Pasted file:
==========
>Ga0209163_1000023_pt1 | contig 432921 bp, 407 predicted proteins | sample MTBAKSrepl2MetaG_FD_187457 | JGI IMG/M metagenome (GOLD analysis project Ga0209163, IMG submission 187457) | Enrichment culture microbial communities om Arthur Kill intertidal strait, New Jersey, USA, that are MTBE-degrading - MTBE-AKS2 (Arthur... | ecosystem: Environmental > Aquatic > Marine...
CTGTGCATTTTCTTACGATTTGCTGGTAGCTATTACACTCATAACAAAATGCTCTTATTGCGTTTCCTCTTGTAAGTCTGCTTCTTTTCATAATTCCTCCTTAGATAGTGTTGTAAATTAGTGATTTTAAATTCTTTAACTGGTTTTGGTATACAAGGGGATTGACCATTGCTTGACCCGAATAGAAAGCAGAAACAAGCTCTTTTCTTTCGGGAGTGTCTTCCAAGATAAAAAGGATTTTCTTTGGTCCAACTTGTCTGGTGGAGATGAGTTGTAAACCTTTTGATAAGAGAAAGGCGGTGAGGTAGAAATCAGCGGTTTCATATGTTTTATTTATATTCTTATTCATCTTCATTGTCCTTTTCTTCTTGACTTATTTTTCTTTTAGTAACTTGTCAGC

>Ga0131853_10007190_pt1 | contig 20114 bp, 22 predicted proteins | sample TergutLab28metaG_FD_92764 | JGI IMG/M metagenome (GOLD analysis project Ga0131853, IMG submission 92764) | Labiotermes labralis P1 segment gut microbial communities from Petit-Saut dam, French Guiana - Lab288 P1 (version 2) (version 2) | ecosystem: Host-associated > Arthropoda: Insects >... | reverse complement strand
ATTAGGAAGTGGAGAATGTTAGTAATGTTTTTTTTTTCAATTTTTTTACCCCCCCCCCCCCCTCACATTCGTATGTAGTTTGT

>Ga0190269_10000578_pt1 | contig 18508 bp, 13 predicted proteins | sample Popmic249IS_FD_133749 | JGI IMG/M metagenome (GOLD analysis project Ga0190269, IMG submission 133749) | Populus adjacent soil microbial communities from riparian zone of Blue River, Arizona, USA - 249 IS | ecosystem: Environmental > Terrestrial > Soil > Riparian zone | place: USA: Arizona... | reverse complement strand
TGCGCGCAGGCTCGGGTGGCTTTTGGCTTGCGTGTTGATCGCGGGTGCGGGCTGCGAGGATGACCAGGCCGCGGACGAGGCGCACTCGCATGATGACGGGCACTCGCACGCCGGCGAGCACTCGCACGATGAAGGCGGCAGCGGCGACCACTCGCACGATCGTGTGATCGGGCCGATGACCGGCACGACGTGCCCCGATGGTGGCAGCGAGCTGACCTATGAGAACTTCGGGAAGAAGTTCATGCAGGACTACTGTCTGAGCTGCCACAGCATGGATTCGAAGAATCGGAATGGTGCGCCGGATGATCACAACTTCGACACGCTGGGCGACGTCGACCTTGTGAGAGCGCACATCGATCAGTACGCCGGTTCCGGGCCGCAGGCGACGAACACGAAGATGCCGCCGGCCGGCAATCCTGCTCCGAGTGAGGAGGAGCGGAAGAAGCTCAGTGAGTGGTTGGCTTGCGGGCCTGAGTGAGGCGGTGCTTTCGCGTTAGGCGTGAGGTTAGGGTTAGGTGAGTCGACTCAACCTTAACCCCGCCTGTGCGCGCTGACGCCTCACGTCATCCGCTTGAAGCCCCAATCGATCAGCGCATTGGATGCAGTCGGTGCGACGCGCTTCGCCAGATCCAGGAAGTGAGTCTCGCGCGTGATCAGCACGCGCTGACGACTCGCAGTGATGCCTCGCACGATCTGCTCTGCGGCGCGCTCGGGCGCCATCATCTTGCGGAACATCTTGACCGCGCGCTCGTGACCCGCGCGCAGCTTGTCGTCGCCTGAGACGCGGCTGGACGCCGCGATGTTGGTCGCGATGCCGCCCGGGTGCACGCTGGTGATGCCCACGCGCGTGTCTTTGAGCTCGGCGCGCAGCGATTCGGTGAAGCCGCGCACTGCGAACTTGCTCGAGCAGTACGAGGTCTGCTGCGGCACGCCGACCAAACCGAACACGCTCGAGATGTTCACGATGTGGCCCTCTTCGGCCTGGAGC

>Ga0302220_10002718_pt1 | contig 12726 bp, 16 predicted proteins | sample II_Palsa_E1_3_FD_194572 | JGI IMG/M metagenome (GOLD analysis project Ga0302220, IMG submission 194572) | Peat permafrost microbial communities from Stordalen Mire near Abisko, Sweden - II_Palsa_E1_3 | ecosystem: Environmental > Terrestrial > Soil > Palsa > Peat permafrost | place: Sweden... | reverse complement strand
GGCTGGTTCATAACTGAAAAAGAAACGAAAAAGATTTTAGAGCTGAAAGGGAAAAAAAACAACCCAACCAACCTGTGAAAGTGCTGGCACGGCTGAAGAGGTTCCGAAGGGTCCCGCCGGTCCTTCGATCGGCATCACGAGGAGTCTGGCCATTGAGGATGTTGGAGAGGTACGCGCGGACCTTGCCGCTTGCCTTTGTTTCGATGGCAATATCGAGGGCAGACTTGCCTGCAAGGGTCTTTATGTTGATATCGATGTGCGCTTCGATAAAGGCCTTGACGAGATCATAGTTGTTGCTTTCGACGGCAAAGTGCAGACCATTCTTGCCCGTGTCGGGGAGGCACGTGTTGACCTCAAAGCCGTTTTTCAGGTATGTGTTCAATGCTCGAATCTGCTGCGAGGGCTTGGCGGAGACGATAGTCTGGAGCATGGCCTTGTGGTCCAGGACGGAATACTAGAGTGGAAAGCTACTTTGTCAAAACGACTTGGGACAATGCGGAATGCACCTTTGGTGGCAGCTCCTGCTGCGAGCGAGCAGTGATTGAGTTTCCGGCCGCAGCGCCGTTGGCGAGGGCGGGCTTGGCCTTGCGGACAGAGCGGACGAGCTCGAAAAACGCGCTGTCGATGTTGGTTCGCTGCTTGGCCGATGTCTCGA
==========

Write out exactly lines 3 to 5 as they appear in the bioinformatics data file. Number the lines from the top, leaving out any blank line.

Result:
>Ga0131853_10007190_pt1 | contig 20114 bp, 22 predicted proteins | sample TergutLab28metaG_FD_92764 | JGI IMG/M metagenome (GOLD analysis project Ga0131853, IMG submission 92764) | Labiotermes labralis P1 segment gut microbial communities from Petit-Saut dam, French Guiana - Lab288 P1 (version 2) (version 2) | ecosystem: Host-associated > Arthropoda: Insects >... | reverse complement strand
ATTAGGAAGTGGAGAATGTTAGTAATGTTTTTTTTTTCAATTTTTTTACCCCCCCCCCCCCCTCACATTCGTATGTAGTTTGT

>Ga0190269_10000578_pt1 | contig 18508 bp, 13 predicted proteins | sample Popmic249IS_FD_133749 | JGI IMG/M metagenome (GOLD analysis project Ga0190269, IMG submission 133749) | Populus adjacent soil microbial communities from riparian zone of Blue River, Arizona, USA - 249 IS | ecosystem: Environmental > Terrestrial > Soil > Riparian zone | place: USA: Arizona... | reverse complement strand